Review: The Trouble with Uncle Max

Two young lovers want to run away and be together but there’s just one thing stopping them, Sonya’s abusive, elderly uncle Max: she convinces Joe to kill him so they can disappear with his money. They think they have the ultimately perfect plan, until they realise nothing ever goes according to plan and murder is never easy. Written and directed by Rufus Chafee, starring: Arianna Danae, Nathaniel Sylva, Bill Taylor and Logan Lopez.

The film opens strongly, introducing us to the characters in a way that could make you believe this was just any other story, until it’s abruptly interrupted by the voice of Bill Taylor as Uncle Max and so it begins. The choice of song and editing almost makes it feel as though it’s the beginning of a music video, but perfectly sums up the tone of the film, as Joe (Sylva) nervously plays with his lighter and Sonya (Danae) attempts to forge cheques, it has a strong rebellious teen theme going on. Along with that, there’s hormones running high between the two leads which is luckily backed up with some rather nice, genuine chemistry between the two actors; even during the preparation to kill a man, their brains are still thinking about sex, following that same theme.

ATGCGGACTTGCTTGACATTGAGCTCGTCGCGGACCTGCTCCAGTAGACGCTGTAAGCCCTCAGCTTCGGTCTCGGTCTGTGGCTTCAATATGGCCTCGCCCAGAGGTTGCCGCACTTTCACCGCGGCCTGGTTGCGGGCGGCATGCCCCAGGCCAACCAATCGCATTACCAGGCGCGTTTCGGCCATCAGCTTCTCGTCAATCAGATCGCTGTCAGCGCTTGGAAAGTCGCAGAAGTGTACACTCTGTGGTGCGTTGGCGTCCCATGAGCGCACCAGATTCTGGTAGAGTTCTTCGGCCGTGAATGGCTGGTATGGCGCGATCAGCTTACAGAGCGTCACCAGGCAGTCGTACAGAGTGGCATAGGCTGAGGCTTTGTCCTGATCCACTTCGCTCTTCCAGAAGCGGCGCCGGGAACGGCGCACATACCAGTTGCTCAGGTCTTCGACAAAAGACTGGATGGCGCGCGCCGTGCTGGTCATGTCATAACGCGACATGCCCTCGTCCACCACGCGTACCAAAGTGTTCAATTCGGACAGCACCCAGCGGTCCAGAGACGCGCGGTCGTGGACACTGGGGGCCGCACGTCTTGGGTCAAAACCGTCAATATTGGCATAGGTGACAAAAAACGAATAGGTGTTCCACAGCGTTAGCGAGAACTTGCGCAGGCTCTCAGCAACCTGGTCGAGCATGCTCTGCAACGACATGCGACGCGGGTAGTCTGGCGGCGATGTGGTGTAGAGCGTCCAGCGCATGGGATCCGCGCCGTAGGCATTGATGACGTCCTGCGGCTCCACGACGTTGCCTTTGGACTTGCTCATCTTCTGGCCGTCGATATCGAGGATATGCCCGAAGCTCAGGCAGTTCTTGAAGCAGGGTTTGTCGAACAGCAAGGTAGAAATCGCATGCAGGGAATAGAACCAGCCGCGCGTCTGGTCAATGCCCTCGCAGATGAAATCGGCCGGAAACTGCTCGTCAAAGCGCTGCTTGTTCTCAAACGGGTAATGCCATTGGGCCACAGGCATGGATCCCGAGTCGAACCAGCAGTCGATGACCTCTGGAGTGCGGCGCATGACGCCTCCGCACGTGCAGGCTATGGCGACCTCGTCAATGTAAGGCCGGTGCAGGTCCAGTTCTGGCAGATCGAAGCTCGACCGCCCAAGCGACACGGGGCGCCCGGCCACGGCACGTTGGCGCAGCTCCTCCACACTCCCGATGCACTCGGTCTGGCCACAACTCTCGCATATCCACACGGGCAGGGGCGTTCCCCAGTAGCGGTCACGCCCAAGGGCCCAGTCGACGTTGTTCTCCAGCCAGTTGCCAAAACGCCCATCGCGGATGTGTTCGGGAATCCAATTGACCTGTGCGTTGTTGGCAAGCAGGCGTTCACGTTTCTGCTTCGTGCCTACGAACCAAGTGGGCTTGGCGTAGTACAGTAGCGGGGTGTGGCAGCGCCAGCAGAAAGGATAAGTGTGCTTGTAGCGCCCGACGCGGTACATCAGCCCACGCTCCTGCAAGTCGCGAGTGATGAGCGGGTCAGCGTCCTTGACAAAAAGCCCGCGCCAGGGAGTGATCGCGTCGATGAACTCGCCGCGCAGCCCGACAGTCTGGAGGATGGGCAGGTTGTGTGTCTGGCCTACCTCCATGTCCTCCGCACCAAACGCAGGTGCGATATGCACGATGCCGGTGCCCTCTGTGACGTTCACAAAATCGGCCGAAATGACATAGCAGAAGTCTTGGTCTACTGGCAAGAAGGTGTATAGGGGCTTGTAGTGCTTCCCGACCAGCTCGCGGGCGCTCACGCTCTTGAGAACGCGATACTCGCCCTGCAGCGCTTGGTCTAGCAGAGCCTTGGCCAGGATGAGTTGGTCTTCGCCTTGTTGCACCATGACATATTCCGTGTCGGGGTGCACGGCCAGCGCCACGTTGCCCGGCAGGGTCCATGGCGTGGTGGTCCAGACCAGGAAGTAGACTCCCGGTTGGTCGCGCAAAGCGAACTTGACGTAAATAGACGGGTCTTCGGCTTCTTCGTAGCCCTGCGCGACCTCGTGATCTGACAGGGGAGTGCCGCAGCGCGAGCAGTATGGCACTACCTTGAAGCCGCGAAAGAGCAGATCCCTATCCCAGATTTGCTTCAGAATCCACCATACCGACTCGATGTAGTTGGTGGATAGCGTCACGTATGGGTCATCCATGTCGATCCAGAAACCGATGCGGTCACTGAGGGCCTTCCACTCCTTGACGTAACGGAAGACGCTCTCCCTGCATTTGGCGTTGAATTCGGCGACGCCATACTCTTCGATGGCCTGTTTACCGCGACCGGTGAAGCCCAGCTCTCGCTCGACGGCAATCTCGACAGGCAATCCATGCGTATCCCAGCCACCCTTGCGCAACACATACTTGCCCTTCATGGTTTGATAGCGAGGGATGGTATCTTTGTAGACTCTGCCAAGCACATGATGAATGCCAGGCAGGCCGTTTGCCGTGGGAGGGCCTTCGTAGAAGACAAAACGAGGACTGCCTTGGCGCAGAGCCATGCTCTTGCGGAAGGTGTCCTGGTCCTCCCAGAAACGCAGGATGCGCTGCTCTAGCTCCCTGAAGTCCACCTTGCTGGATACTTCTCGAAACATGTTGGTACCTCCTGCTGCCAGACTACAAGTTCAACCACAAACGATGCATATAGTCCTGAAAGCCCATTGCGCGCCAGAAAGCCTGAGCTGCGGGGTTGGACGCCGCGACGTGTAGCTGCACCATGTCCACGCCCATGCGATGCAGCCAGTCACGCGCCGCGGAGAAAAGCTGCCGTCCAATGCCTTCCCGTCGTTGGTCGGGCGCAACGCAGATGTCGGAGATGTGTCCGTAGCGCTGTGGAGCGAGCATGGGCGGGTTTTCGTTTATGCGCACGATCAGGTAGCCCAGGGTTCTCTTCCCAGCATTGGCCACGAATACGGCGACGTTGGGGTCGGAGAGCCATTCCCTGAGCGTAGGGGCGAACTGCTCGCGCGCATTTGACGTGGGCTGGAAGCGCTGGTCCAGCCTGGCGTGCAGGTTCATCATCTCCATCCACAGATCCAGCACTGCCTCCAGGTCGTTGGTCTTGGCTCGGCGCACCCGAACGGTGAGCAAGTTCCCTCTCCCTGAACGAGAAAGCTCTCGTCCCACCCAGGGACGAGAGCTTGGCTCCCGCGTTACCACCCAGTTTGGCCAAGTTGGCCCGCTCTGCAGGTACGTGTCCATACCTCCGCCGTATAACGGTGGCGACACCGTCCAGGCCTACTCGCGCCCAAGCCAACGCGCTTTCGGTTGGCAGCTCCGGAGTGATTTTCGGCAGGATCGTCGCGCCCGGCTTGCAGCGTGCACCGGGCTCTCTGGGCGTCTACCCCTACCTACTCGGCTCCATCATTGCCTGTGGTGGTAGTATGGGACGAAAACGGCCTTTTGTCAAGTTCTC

While Joe comes across naive and of the best intentions, Sylva steps it up in the moments where his character is put through a great deal of stress, although both Danae and Taylor do feel like they’re going slightly over the top in moments; it’s hard to decide whether Taylor’s performance is too over dramatic or if that simply helps the cringe-worthy quality of such a horrible, disgusting character. Danae on the other hand, purely plays it a little too cool and calm at times, it’s a line between sociopathic and trying too hard to portray her character’s rather arrogant traits, but it pays off in the story’s conclusion.

As the story develops and things begin to unravel, it surprisingly never takes a turn to a more dark or grim tone, it’s more impetuous and impulsive acts and the consequences when they go wrong, keeping that same theme going continuously and consistently throughout the film. It’s an interesting take on the concept, almost a modern day love story with perhaps more realistic results, it goes slightly light on the drama but it’s a good premise with a satisfying conclusion.

Verdict: 6/10


But make your own verdict by watching The Trouble With Uncle Max which is available to stream right now, don’t forget to check out the behind the scenes photos and Q&A with writer and director Rufus Chaffee:

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